Since early last month, more than 80 attacks by Palestinians have claimed the lives of a dozen Israelis and wounded nearly 200. The perpetrators, generally "lone wolves," have commandeered kitchen knives or cars en route to stabbing or running over as many civilians and soldiers as they could until being disabled or killed themselves.
Struck by the difference between these incidents and the well-orchestrated shootings, suicide bombings and rocket attacks aimed at Israelis over the last decade and a half, commentators have focused on the motivations of the individual attackers or on a campaign of incitement by Palestinian leaders. Glaringly absent from the discussion, however, is a serious attempt to understand the perspectives of ordinary Palestinians, and how those views might shape the atmosphere in which teenagers decide to become "suicide knifers," and politicians and clerics who feel comfortable leveling seemingly outrageous accusations against Israel.
Yet Palestinian public opinion is not a mystery. Many reputable experts have conducted surveys in the West Bank and Gaza Strip since the Israel-PLO accords of 1993. Over the last year, I headed a research team that analyzed public opinion about Jews, Israel, peace and violence as reflected in more than 350 surveys carried out by four Palestinian institutes and half a dozen international pollsters.
The bottom line is all too easy to state: The recent attacks reflect a perspective widely shared in Palestinian society, which sees such actions as morally justified and worthy of support.
This worldview is built in part on a fundamental rejection of a Jewish connection to the historical land of Israel. In a 2011 Greenberg Quinlan Rosner survey conducted for the Israel Project, Palestinians were asked whether it was morally right or wrong to deny that "Jews have a long history in Jerusalem going back thousands of years." Seventy-two percent said it was right. In parallel, 90% deemed it wrong to deny that Palestinian history in Jerusalem goes back thousands of years. In a 2015 survey by David Pollock of the Washington Institute for Near East Policy, 83% of Palestinians asserted — regarding the area from the Jordan River to the Mediterranean Sea — that "this is Palestinian land and Jews have no rights to it"; only 12% agreed that "both Jews and Palestinians have rights to the land."
Most Palestinians also believe Israel wants to drive them out entirely, especially from the Temple Mount in Jerusalem, where the Al-Aqsa mosque and the Dome of the Rock stand. Since Israel captured this area in 1967, Muslims have been allowed to visit it and pray at its mosques regularly, while Jews are restricted in their visits, have no place for group worship and are forbidden from praying there. Last year, a few Israeli politicians proposed relaxing these restrictions, but Prime Minister Benjamin Netanyahu repeatedly declared the status quo would not change, and his government has acted accordingly.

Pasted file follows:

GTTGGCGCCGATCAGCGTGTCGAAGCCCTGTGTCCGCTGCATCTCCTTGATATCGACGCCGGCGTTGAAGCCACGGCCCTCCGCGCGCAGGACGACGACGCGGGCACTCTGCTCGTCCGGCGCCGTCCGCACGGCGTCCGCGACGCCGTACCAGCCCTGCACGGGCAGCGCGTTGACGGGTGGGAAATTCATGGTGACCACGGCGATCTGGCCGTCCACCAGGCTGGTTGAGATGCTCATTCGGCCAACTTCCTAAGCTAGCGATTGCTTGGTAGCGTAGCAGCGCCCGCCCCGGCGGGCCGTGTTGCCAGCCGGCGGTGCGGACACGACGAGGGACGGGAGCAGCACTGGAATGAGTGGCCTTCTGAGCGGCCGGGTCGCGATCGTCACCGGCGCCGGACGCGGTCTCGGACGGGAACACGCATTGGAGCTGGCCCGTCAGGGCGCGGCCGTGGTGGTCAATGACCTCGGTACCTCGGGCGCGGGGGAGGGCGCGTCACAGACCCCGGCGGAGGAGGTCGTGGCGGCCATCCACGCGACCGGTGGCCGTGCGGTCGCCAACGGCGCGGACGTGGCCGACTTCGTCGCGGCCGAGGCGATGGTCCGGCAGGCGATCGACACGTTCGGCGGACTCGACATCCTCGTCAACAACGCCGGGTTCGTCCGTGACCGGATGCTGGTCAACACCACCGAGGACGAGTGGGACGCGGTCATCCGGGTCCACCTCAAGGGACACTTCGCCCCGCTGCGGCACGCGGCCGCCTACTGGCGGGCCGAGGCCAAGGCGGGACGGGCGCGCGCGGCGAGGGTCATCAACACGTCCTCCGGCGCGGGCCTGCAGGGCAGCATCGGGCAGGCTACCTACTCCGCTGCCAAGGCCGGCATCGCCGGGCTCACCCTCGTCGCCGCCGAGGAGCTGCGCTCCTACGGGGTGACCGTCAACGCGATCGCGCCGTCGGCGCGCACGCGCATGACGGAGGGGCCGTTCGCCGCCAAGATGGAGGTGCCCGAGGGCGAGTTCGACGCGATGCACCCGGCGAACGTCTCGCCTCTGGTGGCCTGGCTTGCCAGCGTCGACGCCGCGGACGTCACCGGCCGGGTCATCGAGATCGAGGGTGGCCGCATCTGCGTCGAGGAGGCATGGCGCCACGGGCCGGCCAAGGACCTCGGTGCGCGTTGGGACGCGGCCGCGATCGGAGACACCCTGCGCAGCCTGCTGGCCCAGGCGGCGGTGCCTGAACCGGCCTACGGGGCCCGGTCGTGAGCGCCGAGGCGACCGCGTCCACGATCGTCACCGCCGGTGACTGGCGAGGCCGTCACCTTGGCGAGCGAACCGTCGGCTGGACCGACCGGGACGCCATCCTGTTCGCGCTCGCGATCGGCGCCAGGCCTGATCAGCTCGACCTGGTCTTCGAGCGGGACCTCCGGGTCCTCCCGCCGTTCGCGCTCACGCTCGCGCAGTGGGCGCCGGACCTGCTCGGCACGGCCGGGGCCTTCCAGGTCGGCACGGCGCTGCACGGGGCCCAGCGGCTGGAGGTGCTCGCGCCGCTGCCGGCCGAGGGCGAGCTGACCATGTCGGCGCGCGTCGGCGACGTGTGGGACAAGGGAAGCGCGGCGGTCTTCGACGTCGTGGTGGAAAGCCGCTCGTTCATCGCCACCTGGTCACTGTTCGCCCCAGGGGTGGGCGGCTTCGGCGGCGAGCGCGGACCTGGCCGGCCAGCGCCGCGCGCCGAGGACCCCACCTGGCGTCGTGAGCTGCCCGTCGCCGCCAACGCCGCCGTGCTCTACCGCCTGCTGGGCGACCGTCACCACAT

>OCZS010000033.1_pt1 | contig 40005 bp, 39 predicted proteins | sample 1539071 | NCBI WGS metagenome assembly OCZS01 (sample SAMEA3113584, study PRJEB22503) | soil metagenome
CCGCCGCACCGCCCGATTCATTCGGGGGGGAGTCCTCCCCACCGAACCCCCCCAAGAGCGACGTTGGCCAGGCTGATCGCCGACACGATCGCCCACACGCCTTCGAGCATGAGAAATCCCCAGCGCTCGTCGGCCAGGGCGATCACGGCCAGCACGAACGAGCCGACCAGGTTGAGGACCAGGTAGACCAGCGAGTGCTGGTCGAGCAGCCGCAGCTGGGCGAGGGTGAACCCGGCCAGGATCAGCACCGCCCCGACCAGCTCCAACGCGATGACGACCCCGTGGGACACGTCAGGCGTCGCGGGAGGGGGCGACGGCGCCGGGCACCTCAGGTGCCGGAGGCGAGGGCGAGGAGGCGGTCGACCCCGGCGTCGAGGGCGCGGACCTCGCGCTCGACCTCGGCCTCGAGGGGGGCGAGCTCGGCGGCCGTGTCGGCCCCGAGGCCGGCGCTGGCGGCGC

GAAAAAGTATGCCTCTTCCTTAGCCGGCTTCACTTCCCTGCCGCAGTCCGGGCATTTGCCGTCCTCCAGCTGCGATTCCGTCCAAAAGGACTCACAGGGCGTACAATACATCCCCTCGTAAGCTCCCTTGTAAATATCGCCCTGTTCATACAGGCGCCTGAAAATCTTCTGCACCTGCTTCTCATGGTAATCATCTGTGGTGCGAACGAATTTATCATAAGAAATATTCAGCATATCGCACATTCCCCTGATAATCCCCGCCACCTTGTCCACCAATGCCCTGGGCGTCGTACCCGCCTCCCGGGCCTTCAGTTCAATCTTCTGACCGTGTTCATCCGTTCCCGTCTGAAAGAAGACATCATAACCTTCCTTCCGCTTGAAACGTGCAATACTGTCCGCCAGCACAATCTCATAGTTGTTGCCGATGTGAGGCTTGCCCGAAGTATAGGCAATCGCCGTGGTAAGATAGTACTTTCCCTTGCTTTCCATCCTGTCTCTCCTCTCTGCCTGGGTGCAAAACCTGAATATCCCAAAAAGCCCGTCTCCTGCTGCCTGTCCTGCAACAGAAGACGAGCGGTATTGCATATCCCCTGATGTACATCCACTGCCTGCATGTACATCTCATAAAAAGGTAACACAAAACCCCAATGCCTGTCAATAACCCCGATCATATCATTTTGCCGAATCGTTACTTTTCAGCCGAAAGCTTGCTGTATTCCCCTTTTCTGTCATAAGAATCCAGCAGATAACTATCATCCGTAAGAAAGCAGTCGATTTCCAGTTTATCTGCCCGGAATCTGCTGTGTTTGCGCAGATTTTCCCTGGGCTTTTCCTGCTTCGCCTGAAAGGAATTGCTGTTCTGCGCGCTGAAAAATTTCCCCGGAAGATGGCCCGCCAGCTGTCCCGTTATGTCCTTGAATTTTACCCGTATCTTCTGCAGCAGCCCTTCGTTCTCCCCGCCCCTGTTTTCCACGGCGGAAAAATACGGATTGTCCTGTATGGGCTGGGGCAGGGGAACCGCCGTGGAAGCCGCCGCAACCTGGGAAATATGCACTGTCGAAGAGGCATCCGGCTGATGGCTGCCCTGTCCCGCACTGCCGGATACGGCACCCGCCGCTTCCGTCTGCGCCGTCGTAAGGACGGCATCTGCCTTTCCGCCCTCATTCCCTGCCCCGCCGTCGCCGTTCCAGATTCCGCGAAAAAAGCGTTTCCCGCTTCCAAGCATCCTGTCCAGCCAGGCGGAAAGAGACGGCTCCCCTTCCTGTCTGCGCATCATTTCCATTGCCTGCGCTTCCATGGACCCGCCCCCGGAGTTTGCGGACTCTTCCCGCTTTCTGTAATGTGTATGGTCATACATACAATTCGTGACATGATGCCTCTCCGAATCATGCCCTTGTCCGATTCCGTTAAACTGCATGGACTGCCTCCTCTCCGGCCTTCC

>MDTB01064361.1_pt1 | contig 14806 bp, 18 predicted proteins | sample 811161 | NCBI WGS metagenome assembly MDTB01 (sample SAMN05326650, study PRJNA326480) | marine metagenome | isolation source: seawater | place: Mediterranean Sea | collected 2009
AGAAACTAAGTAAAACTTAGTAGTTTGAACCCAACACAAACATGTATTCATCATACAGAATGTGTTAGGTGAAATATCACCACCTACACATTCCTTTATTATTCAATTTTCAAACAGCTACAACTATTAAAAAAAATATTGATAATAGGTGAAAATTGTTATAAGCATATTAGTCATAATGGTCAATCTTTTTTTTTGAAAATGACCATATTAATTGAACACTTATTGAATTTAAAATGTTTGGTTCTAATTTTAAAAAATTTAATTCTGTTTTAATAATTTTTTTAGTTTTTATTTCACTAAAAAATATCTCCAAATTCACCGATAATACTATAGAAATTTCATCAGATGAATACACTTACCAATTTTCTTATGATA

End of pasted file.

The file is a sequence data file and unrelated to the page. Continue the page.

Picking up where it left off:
Yet when the Palestinian Center for Policy and Survey Research, known as PSR, asked on four occasions about Israel's intentions, 20% of Palestinians said Israel would allow Jews to establish a synagogue next to Al-Aqsa mosque, and a stunning 51% declared that Israel would "destroy Al-Aqsa and Dome of the Rock mosques and build a synagogue in their place."
The combination, as Palestinians see it, of a lack of a Jewish claim to the land with Israel's imagined, diabolical plans to dispossess the Arabs provides fertile ground for justifying radical actions. This helps explain Palestinian rejection of the pejorative "terrorism" to describe Arab attacks on Israelis.
In a December 2001 poll, 98% labeled as terrorism Baruch Goldstein's killing of 29 Palestinians in Hebron in 1994, but only 15% applied that term to Palestinian suicide bombings that killed 21 Israelis at a Tel Aviv nightclub in 2001. This attitude carries over to attacks on Westerners more generally, as 53% of Palestinians declined to call the 9/11 attacks terrorism. And, according to the Arab Barometer, a project of American and Middle Eastern universities and research centers, similar majorities refused to apply that term to the deadly attacks by Islamists a few years later in Madrid and London.
Palestinians' readiness to justify attacks on civilians also emerges from surveys of Muslim countries by the Pew Research Center. In six polls during the last decade, an average of 59% of Palestinians backed the view that "suicide bombing and other forms of violence against civilian targets are justified in order to defend Islam from its enemies" — making them the pacesetters on that question in every survey.
Since the Jerusalem Media and Communications Center began asking Palestinians in 2001, "How do you feel toward suicide-bombing operations against Israeli civilians?" support has exceeded opposition by an average of 20 points. In a December 2014 PSR poll that prefigured the recent attacks, 78% expressed support for the "increase in Jerusalem and the rest of the West Bank in attempts to stab or run over Israelis."
Depressing as they are, these results can neither be dismissed nor wished away. The pollsters responsible for them follow best practices in designing and carrying out their surveys, have replicated one another's findings and have revealed a pattern largely consistent for a decade and a half. Far from acting alone, today's perpetrators are reflecting attitudes in their communities that have become entrenched over time. The process of altering them can only begin once they are recognized for what they are: a potent obstacle to a peaceful resolution of the Israeli-Palestinian conflict.